To confirm the connection of “Eshcol” / “Iškuru” to “Mu-ut” (all of which have the implied meaning of “Totally Devoted to [deity]”), note that at Amarna Letter EA 83: 53-54, the name Iškuru is immediately followed by mu-ut-še [“her man / husband”]. The double pun here is that (i) Iškuru is always identified (uniquely and oddly enough) in the Amarna Letters as being a man/husband/mu-ut, and (ii) as a Canaanite princeling’s name, Iškuru / “Eshkol” and Mu-ut mean “Totally Devoted to [deity]”.

Accordingly, Biblical “Eshkol” recalls historical Mu-ut - Ba‘li, the Canaanite princeling who in the Amarna Letters was closely allied with Milkilu the Amorite (Biblical “Mamre the Amorite”), the princeling ruler of the Ayalon Valley in Year 13.

Just as Biblical “Eshkol” recalls historical Canaanite princeling Mu-ut - Ba‘li, it could furthermore be shown that Biblical “Aner” likewise recalls Hurrian princeling Tagi. Historically, these are the two main allies in the Amarna Letters of Milkilu the Amorite (Biblical “Mamre the Amorite”), the princeling ruler of the Ayalon Valley in Year 13. Thus Genesis 14: 13 and the Amarna Letters are fully in sync as to (a) who was the princeling ruler of the Ayalon Valley in Year 13, and (b) who were his two main princeling allies (one a Canaanite, and the other a Hurrian).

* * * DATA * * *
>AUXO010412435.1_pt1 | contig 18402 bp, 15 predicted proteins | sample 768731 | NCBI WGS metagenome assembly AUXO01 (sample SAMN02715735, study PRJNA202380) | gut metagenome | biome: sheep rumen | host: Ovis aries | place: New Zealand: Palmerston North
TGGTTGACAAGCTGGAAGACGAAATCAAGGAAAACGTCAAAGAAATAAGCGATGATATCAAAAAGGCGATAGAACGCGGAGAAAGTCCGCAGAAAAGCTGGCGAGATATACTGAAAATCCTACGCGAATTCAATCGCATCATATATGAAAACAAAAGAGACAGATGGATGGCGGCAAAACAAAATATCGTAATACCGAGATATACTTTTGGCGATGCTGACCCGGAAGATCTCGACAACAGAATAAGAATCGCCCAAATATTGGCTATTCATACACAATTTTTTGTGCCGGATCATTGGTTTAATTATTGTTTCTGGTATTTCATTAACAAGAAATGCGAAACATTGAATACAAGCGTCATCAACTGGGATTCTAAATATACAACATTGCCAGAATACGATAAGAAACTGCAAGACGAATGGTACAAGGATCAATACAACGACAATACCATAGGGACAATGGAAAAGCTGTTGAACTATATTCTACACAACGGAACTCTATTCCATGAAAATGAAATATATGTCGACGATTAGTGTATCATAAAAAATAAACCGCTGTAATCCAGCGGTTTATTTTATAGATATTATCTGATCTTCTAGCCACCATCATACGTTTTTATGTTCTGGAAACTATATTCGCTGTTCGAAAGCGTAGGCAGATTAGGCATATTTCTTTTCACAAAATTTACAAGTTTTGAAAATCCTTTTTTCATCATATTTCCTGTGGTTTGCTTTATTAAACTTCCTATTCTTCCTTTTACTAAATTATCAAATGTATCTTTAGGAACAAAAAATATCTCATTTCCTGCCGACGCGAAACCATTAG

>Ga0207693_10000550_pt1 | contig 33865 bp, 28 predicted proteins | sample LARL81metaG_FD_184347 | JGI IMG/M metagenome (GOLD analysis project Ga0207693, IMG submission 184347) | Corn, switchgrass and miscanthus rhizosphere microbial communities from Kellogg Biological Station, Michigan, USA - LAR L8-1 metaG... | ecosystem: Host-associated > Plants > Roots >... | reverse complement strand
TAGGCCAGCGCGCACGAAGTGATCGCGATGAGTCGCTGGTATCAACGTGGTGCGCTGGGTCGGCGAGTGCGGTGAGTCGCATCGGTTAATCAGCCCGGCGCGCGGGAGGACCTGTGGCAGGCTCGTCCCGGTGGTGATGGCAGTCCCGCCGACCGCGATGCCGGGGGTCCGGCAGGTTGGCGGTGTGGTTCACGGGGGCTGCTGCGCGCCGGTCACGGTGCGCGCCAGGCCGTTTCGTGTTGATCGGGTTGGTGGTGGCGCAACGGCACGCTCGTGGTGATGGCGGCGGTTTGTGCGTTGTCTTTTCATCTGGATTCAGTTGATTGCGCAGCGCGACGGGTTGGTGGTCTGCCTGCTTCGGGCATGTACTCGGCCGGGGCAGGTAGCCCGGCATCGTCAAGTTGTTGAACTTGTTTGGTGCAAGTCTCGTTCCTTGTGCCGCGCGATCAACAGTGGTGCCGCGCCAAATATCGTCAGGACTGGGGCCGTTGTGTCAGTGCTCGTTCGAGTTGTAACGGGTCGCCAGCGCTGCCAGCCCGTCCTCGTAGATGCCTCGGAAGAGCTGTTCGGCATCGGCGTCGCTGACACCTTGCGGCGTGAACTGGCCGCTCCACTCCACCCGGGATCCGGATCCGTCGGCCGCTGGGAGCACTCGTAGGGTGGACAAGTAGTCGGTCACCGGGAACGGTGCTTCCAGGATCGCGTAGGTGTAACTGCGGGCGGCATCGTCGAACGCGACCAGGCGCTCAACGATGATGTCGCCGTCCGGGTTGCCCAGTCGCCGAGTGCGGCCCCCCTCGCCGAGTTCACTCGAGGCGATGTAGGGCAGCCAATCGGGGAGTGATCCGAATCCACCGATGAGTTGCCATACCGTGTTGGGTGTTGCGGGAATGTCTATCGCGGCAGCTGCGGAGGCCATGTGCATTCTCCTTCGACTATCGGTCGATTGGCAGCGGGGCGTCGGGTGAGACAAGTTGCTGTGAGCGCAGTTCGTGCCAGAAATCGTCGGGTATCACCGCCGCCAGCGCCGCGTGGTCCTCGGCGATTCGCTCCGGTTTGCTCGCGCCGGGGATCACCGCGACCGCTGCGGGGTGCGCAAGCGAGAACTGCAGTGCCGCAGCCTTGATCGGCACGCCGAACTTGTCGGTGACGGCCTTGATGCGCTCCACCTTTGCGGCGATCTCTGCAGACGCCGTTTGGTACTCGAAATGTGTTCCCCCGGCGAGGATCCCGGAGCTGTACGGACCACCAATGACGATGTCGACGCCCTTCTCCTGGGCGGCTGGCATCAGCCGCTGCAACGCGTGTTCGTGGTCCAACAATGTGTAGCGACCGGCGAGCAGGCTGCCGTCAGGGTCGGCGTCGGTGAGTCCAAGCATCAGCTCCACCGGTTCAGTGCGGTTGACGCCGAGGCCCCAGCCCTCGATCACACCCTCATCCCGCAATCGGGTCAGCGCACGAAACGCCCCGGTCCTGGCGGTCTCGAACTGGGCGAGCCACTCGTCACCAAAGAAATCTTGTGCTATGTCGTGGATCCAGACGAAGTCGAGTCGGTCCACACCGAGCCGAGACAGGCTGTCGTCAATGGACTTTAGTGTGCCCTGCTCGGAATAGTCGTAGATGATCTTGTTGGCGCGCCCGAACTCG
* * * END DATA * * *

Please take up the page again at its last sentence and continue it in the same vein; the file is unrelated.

The p-i-n-p-o-i-n-t historical accuracy of the Patriarchal narratives in the historical context of Year 13 is truly amazing. No Jewish or Greek authors could possibly know any of these historical details. No way. Rather, the Patriarchal narratives are H-e-b-r-e-w , all the way in every way.

Jim Stinehart

James Stinehart

Re: "oaks of" vs. "Ayalon --"

Postby James Stinehart » Sun Mar 24, 2019 9:34 am

What Does “Mamre” Mean?

Background

On this thread, I have argued that at Genesis 14: 13, the eight Hebrew letters אלניממרא / ’LNYMMR’ should be interpreted as follows: ’LN -Y- MMR’ = “Ayalon -- Mamre” = “Ayalon [in the days of] Mamre the Amorite”. On that basis, I have suggested the following annotated translation of Genesis 14: 13: